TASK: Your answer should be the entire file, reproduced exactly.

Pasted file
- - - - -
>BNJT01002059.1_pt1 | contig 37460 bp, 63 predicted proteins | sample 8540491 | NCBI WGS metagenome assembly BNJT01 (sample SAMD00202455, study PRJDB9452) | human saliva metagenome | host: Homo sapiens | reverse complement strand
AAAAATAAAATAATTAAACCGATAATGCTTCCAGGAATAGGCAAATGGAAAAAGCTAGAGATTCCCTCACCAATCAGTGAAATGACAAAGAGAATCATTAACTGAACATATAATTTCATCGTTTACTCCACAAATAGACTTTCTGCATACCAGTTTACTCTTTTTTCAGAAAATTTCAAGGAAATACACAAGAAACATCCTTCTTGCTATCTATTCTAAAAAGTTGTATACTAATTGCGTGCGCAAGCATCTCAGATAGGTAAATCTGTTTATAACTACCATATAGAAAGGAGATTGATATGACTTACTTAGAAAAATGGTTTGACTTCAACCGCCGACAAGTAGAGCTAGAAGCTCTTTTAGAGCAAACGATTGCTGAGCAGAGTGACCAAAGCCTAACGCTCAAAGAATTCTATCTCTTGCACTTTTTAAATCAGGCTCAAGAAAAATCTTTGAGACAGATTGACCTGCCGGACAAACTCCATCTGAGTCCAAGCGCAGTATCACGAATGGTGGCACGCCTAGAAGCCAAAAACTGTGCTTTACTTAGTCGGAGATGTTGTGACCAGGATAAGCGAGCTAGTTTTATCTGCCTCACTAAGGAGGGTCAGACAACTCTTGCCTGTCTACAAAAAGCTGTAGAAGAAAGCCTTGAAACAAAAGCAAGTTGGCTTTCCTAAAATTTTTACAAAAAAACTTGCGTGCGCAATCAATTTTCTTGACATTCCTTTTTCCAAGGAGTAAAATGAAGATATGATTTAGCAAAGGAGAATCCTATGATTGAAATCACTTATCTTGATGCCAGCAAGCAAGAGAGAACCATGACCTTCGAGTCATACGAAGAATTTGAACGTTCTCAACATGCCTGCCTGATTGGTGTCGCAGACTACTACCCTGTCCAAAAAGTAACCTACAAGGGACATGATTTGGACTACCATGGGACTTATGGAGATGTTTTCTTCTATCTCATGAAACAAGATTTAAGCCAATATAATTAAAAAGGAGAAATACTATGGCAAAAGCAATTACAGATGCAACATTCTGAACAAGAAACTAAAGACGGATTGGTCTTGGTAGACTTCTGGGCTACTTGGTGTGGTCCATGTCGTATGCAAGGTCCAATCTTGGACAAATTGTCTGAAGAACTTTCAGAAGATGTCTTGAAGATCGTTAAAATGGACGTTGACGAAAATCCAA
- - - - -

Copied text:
>BNJT01002059.1_pt1 | contig 37460 bp, 63 predicted proteins | sample 8540491 | NCBI WGS metagenome assembly BNJT01 (sample SAMD00202455, study PRJDB9452) | human saliva metagenome | host: Homo sapiens | reverse complement strand
AAAAATAAAATAATTAAACCGATAATGCTTCCAGGAATAGGCAAATGGAAAAAGCTAGAGATTCCCTCACCAATCAGTGAAATGACAAAGAGAATCATTAACTGAACATATAATTTCATCGTTTACTCCACAAATAGACTTTCTGCATACCAGTTTACTCTTTTTTCAGAAAATTTCAAGGAAATACACAAGAAACATCCTTCTTGCTATCTATTCTAAAAAGTTGTATACTAATTGCGTGCGCAAGCATCTCAGATAGGTAAATCTGTTTATAACTACCATATAGAAAGGAGATTGATATGACTTACTTAGAAAAATGGTTTGACTTCAACCGCCGACAAGTAGAGCTAGAAGCTCTTTTAGAGCAAACGATTGCTGAGCAGAGTGACCAAAGCCTAACGCTCAAAGAATTCTATCTCTTGCACTTTTTAAATCAGGCTCAAGAAAAATCTTTGAGACAGATTGACCTGCCGGACAAACTCCATCTGAGTCCAAGCGCAGTATCACGAATGGTGGCACGCCTAGAAGCCAAAAACTGTGCTTTACTTAGTCGGAGATGTTGTGACCAGGATAAGCGAGCTAGTTTTATCTGCCTCACTAAGGAGGGTCAGACAACTCTTGCCTGTCTACAAAAAGCTGTAGAAGAAAGCCTTGAAACAAAAGCAAGTTGGCTTTCCTAAAATTTTTACAAAAAAACTTGCGTGCGCAATCAATTTTCTTGACATTCCTTTTTCCAAGGAGTAAAATGAAGATATGATTTAGCAAAGGAGAATCCTATGATTGAAATCACTTATCTTGATGCCAGCAAGCAAGAGAGAACCATGACCTTCGAGTCATACGAAGAATTTGAACGTTCTCAACATGCCTGCCTGATTGGTGTCGCAGACTACTACCCTGTCCAAAAAGTAACCTACAAGGGACATGATTTGGACTACCATGGGACTTATGGAGATGTTTTCTTCTATCTCATGAAACAAGATTTAAGCCAATATAATTAAAAAGGAGAAATACTATGGCAAAAGCAATTACAGATGCAACATTCTGAACAAGAAACTAAAGACGGATTGGTCTTGGTAGACTTCTGGGCTACTTGGTGTGGTCCATGTCGTATGCAAGGTCCAATCTTGGACAAATTGTCTGAAGAACTTTCAGAAGATGTCTTGAAGATCGTTAAAATGGACGTTGACGAAAATCCAA